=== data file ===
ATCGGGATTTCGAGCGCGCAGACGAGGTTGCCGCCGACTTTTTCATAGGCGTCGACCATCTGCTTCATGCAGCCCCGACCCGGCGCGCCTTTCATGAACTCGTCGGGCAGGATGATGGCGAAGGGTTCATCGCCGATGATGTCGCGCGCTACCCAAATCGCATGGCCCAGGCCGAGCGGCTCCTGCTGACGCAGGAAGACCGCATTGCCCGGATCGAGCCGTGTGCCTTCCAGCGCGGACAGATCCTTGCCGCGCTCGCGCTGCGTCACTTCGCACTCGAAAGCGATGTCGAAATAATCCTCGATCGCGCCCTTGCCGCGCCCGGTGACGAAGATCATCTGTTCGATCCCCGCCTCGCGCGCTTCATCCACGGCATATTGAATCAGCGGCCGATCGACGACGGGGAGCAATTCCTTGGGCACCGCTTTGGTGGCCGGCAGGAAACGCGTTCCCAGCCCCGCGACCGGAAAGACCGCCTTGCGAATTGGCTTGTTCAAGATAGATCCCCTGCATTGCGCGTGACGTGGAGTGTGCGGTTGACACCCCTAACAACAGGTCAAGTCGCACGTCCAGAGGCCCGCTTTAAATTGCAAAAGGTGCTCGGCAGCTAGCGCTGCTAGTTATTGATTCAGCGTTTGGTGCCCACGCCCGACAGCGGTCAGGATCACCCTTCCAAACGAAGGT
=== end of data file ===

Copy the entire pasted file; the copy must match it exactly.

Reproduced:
ATCGGGATTTCGAGCGCGCAGACGAGGTTGCCGCCGACTTTTTCATAGGCGTCGACCATCTGCTTCATGCAGCCCCGACCCGGCGCGCCTTTCATGAACTCGTCGGGCAGGATGATGGCGAAGGGTTCATCGCCGATGATGTCGCGCGCTACCCAAATCGCATGGCCCAGGCCGAGCGGCTCCTGCTGACGCAGGAAGACCGCATTGCCCGGATCGAGCCGTGTGCCTTCCAGCGCGGACAGATCCTTGCCGCGCTCGCGCTGCGTCACTTCGCACTCGAAAGCGATGTCGAAATAATCCTCGATCGCGCCCTTGCCGCGCCCGGTGACGAAGATCATCTGTTCGATCCCCGCCTCGCGCGCTTCATCCACGGCATATTGAATCAGCGGCCGATCGACGACGGGGAGCAATTCCTTGGGCACCGCTTTGGTGGCCGGCAGGAAACGCGTTCCCAGCCCCGCGACCGGAAAGACCGCCTTGCGAATTGGCTTGTTCAAGATAGATCCCCTGCATTGCGCGTGACGTGGAGTGTGCGGTTGACACCCCTAACAACAGGTCAAGTCGCACGTCCAGAGGCCCGCTTTAAATTGCAAAAGGTGCTCGGCAGCTAGCGCTGCTAGTTATTGATTCAGCGTTTGGTGCCCACGCCCGACAGCGGTCAGGATCACCCTTCCAAACGAAGGT